Young girl sitting in a dental chair waiting for a dental appointment

Tips for Emergency Dental Care For Kids

Active children love to run and play, but that also means they may fall and hurt themselves at times, too. The good news is that you can be prepared for these accidents and help your child should they get hurt. Learn some helpful tips and basic emergency dental care just in case, so your child can get back to the playground.

How to Handle a Dental Emergency

In many ways, a dental emergency is similar to caring for any other injury. In general, you should take the following action in the event of trauma to the mouth or teeth:

  • Check for bleeding
  • Stop the bleeding by applying pressure
  • Clean the wound with salt water or antiseptic rinse
  • Assess the severity
  • Take the injured child to your pediatrician or dentist as soon as possible

You can place an ice pack or cool compress on your child's face to keep down any swelling. Also, take some time to reassure your child that your dentist is well-trained to repair teeth and relieve discomfort.

Typically if your child has lost a baby tooth in the injury, they are not reattached. If your child has lost a permanent tooth, pick it up and be careful not to touch the root. According to MedlinePlus, you should gently place the tooth back in your child's mouth to maintain moisture and increase the chances that the dentist can successfully reattach it. To keep it in place, MedlinePlus suggests biting down gently on gauze or even a wet teabag.

If your child can't keep the tooth in their mouth, place it in a cup filled with a little bit of saliva or milk to keep the root moist. Even if the tooth looks damaged or broken, bring it along and let the dentist decide if it can be repaired.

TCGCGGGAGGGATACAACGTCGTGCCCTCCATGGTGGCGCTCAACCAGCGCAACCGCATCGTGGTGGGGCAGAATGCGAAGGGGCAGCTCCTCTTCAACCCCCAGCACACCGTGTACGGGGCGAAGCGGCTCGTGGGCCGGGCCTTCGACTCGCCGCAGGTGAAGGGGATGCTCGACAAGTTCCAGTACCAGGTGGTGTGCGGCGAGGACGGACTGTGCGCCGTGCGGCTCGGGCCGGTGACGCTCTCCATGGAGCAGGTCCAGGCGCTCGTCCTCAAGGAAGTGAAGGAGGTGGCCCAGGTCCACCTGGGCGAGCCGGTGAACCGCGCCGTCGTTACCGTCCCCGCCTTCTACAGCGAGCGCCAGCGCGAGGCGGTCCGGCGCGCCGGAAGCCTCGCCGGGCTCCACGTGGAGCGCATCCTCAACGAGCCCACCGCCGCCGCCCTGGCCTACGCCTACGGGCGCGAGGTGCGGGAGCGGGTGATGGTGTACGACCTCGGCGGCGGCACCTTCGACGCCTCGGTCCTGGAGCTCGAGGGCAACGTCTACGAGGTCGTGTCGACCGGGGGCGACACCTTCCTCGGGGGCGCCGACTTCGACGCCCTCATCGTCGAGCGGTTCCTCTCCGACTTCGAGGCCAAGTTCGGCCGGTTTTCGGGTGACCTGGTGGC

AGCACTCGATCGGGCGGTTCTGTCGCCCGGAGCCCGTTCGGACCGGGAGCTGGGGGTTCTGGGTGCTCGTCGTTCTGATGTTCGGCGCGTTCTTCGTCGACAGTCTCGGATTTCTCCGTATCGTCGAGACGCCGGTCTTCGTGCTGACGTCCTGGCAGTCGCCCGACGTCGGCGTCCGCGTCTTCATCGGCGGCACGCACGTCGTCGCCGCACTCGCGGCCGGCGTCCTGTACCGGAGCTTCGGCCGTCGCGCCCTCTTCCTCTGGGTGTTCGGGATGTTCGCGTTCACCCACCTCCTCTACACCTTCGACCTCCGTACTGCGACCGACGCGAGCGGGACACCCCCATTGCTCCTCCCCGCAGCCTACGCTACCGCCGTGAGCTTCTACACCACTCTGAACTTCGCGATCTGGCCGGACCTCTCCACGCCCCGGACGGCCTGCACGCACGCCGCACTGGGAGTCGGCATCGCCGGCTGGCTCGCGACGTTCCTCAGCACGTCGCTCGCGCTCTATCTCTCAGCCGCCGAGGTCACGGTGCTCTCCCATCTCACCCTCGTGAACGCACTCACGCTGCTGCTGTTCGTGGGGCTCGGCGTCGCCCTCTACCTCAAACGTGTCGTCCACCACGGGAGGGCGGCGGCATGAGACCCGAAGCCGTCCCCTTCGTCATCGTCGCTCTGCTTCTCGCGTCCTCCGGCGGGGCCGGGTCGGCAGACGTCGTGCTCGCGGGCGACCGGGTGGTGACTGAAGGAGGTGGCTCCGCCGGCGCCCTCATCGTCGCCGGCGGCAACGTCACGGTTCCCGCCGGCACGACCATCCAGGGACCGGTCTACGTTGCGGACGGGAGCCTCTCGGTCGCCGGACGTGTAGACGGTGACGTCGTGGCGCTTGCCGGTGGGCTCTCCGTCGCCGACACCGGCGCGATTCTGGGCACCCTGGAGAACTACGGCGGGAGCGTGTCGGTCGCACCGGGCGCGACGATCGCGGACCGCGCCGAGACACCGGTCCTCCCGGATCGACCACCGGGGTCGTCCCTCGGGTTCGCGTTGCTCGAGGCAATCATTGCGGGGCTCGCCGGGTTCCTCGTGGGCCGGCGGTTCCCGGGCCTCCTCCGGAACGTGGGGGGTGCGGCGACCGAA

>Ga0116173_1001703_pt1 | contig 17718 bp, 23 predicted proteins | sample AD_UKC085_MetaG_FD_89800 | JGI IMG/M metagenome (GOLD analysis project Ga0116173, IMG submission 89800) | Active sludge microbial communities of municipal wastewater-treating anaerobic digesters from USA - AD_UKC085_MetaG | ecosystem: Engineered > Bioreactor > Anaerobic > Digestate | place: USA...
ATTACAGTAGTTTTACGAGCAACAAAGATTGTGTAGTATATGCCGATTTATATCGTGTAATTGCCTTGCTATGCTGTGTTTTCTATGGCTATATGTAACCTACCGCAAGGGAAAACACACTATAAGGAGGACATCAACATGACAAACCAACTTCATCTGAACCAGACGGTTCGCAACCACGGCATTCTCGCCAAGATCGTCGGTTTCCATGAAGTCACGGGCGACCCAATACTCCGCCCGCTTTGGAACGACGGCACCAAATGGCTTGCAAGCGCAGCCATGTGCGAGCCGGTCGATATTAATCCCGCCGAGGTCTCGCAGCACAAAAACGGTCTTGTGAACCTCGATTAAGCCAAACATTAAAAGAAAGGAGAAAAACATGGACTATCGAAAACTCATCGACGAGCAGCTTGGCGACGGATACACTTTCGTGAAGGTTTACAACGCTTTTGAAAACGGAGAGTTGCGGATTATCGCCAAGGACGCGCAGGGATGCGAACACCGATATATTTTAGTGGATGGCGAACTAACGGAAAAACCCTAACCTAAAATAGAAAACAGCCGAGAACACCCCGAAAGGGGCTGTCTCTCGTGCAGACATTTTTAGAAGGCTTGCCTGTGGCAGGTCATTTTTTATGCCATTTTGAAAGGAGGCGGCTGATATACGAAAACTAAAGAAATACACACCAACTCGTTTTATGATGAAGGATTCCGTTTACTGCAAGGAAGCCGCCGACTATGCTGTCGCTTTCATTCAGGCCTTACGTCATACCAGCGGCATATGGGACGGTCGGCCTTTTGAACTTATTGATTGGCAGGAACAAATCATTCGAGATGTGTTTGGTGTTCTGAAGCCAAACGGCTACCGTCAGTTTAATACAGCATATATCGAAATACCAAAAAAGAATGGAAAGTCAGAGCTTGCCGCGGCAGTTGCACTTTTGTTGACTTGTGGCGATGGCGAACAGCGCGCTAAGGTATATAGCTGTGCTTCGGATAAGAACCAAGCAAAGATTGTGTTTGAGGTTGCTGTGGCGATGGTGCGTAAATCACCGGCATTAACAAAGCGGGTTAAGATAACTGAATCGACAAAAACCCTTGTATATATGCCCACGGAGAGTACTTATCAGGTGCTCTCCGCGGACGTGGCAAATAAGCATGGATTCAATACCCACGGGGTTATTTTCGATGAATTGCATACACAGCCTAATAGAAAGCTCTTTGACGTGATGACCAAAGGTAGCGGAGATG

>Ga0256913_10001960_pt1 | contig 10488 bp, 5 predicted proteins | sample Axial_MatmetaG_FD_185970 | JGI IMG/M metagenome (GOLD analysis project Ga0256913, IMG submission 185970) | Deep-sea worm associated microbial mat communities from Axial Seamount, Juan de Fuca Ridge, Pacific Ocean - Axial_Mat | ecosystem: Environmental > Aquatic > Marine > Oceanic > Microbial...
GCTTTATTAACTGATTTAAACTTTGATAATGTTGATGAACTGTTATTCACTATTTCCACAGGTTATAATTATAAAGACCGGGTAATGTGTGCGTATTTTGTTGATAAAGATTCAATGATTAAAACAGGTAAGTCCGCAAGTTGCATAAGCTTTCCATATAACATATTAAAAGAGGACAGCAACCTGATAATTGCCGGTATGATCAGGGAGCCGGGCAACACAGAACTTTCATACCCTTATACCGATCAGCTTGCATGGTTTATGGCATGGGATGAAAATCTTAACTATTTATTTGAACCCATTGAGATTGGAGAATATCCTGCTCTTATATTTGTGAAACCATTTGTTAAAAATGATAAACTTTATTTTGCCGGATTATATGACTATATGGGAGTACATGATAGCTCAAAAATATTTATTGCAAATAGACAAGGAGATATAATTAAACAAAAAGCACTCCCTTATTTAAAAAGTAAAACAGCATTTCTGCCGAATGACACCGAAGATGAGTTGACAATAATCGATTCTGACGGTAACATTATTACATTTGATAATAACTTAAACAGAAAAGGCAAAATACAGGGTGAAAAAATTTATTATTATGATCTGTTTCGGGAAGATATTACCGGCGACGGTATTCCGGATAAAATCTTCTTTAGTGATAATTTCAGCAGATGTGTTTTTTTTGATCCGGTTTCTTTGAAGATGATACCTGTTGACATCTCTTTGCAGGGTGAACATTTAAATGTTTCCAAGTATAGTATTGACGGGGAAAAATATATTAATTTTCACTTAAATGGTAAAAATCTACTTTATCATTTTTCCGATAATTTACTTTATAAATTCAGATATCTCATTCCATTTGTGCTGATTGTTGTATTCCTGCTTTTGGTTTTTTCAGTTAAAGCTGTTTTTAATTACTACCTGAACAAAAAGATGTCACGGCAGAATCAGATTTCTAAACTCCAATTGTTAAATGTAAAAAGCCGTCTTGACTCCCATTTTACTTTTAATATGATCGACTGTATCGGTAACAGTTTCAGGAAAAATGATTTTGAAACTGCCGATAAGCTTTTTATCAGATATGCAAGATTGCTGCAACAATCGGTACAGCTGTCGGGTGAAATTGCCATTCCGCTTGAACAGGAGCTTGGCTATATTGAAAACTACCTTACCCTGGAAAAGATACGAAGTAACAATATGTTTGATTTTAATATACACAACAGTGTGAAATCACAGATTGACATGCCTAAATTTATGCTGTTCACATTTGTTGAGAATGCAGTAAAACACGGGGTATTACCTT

Preparing a Dental First Aid Kit

A dental first aid kit is a great way to be prepared for emergency dental care for kids. It should contain many of the same items found in a standard first aid kit, along with oral care items to help deal with dental injuries. This kit can include:

  • Gauze
  • A small cup for mouthwash
  • Mouthwash
  • A cold compress
  • A tooth storage container or sealed bottle with cap

Place the dental first aid kit near your regular first aid kit, in a place where it's quickly accessible.

Taking the Kids for an Emergency Visit

If your child experiences an injury to the face, it's a good idea to visit your child's dentist as soon as possible. Prompt attention from a medical professional can mean the difference between keeping or losing a tooth. Sometimes damaged teeth do not look damaged, so your child may require X-rays. If a tooth has been knocked out or removed, it's vital to see your dentist right away to prevent infection, control bleeding, check the bite, and determine if a mouth spacer needs to be placed by a dentist or orthodontist.

Quick, decisive action on your part can help ensure your child can recover without permanent damage to their teeth. Keep your emergency dental first aid kit nearby and prevent sports injuries with a mouthguard. With these tips and a first aid kit in hand, you can feel confident you can handle any dental emergency.

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This article is intended to promote understanding of and knowledge about general oral health topics. It is not intended to be a substitute for professional advice, diagnosis or treatment. Always seek the advice of your dentist or other qualified healthcare provider with any questions you may have regarding a medical condition or treatment.

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